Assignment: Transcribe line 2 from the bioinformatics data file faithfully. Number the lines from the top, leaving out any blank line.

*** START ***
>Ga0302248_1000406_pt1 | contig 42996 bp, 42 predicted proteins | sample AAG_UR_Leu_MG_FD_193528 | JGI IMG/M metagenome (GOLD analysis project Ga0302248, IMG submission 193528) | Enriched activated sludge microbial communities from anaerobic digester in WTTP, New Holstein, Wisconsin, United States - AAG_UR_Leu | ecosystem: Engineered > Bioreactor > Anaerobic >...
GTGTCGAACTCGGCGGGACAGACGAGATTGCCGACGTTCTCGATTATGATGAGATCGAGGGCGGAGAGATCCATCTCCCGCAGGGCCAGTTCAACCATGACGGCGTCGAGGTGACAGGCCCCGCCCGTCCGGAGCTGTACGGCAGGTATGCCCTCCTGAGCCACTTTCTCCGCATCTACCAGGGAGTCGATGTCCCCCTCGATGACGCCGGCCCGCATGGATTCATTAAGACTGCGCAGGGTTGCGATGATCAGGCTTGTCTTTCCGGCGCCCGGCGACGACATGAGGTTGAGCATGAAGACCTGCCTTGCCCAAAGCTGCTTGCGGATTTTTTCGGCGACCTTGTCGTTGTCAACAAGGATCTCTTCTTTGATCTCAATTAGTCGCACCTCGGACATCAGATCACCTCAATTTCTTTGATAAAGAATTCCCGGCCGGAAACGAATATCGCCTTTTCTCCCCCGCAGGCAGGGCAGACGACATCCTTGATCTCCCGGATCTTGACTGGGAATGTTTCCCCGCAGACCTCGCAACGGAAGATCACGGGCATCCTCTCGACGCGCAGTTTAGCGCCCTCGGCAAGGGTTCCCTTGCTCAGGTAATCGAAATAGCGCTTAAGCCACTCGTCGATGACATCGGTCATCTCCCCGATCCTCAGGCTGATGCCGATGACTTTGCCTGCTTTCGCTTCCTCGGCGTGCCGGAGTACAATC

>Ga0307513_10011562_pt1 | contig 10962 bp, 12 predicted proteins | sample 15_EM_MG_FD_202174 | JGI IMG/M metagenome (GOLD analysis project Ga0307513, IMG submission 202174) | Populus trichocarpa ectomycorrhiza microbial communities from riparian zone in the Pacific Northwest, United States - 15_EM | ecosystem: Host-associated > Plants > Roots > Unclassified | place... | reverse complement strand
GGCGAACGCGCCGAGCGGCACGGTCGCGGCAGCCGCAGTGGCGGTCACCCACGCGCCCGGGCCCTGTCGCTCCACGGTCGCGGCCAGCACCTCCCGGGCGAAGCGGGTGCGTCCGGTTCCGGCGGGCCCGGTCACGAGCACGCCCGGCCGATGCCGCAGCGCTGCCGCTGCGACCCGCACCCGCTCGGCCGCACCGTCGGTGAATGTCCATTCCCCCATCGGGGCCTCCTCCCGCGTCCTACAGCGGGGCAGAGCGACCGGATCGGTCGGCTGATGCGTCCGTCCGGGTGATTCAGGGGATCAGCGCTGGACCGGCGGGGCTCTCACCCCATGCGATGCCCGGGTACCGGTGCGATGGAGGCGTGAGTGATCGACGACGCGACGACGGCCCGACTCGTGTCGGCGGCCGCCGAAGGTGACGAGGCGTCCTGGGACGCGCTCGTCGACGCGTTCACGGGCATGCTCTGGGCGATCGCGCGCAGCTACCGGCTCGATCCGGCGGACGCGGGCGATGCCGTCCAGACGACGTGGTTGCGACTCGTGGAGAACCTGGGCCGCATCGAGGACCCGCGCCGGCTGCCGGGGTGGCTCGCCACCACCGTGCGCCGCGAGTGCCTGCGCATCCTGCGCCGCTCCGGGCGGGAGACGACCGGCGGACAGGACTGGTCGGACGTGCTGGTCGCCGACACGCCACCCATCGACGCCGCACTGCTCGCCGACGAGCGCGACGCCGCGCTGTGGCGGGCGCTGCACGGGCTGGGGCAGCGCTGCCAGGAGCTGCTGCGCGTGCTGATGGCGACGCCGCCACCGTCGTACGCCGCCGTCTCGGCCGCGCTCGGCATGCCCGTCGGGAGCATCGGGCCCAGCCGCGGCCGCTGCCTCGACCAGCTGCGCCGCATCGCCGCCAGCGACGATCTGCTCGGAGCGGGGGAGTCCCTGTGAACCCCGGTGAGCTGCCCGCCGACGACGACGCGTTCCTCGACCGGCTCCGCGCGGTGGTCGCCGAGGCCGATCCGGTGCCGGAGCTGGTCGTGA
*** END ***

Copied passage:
GTGTCGAACTCGGCGGGACAGACGAGATTGCCGACGTTCTCGATTATGATGAGATCGAGGGCGGAGAGATCCATCTCCCGCAGGGCCAGTTCAACCATGACGGCGTCGAGGTGACAGGCCCCGCCCGTCCGGAGCTGTACGGCAGGTATGCCCTCCTGAGCCACTTTCTCCGCATCTACCAGGGAGTCGATGTCCCCCTCGATGACGCCGGCCCGCATGGATTCATTAAGACTGCGCAGGGTTGCGATGATCAGGCTTGTCTTTCCGGCGCCCGGCGACGACATGAGGTTGAGCATGAAGACCTGCCTTGCCCAAAGCTGCTTGCGGATTTTTTCGGCGACCTTGTCGTTGTCAACAAGGATCTCTTCTTTGATCTCAATTAGTCGCACCTCGGACATCAGATCACCTCAATTTCTTTGATAAAGAATTCCCGGCCGGAAACGAATATCGCCTTTTCTCCCCCGCAGGCAGGGCAGACGACATCCTTGATCTCCCGGATCTTGACTGGGAATGTTTCCCCGCAGACCTCGCAACGGAAGATCACGGGCATCCTCTCGACGCGCAGTTTAGCGCCCTCGGCAAGGGTTCCCTTGCTCAGGTAATCGAAATAGCGCTTAAGCCACTCGTCGATGACATCGGTCATCTCCCCGATCCTCAGGCTGATGCCGATGACTTTGCCTGCTTTCGCTTCCTCGGCGTGCCGGAGTACAATC